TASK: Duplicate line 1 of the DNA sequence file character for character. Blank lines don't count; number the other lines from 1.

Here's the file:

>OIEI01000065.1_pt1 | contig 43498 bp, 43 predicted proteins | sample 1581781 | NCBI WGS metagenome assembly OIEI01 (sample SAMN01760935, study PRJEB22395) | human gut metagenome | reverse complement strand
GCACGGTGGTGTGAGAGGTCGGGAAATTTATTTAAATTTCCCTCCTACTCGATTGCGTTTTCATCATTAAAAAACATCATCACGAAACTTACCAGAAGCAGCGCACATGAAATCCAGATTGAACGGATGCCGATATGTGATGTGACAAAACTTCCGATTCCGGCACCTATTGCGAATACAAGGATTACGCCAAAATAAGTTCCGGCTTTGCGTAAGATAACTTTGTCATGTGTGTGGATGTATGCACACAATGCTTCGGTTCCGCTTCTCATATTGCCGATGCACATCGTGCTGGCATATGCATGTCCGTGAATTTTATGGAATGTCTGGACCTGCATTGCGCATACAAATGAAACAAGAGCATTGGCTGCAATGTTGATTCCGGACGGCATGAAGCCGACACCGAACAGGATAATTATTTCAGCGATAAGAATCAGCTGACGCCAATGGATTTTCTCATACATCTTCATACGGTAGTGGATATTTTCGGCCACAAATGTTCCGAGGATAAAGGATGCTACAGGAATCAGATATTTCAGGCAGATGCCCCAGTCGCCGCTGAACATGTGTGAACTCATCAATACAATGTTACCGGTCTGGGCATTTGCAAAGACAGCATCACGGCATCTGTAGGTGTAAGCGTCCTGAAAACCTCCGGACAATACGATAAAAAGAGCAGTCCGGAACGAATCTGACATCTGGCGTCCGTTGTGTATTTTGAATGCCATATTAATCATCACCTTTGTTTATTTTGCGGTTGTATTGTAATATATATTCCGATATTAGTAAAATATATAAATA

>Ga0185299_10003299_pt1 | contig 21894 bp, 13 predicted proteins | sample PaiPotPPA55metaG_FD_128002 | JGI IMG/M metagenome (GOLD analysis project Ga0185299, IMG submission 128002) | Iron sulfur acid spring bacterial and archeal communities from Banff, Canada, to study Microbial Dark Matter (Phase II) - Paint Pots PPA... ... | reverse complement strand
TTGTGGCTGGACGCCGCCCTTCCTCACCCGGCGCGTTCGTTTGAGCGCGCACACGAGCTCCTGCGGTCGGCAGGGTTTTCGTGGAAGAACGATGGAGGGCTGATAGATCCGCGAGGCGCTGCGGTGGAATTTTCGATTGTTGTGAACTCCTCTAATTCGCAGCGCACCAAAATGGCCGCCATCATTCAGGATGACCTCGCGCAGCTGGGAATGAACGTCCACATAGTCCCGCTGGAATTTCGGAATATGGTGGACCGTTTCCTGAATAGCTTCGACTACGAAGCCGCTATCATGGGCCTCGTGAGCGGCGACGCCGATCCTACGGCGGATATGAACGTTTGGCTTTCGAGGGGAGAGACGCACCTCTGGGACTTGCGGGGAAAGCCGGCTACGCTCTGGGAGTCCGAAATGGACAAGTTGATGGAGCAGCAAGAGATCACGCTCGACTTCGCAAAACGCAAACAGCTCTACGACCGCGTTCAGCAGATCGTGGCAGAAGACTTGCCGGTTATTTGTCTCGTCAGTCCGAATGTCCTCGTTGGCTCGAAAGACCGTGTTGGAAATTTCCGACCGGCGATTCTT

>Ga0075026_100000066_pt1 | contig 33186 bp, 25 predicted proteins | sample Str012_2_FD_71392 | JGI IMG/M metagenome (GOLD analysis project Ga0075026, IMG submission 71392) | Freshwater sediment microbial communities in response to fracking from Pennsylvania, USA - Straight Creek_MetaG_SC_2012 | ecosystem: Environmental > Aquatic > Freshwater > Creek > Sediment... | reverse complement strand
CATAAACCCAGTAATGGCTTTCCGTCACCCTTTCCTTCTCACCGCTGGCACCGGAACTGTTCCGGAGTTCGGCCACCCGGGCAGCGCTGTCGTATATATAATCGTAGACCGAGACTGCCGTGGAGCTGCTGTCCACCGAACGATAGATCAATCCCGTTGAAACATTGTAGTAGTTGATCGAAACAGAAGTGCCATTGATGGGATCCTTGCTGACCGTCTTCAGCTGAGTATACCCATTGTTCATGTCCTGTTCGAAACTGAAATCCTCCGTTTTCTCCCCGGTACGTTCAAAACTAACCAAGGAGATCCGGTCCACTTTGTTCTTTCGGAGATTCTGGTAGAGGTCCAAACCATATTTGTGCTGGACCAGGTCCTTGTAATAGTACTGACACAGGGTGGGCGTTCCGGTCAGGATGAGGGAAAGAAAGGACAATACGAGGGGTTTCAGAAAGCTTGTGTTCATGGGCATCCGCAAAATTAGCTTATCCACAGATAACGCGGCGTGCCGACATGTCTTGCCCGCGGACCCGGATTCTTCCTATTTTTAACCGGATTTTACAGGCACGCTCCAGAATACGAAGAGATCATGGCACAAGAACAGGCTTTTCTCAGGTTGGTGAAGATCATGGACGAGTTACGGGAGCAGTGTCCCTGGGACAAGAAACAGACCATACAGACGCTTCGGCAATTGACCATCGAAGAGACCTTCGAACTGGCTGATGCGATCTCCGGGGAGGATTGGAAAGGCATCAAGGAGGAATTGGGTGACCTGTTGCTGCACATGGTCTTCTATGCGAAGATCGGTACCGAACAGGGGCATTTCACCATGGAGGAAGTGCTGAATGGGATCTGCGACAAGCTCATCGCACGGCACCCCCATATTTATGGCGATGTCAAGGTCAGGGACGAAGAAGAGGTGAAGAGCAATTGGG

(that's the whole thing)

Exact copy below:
>OIEI01000065.1_pt1 | contig 43498 bp, 43 predicted proteins | sample 1581781 | NCBI WGS metagenome assembly OIEI01 (sample SAMN01760935, study PRJEB22395) | human gut metagenome | reverse complement strand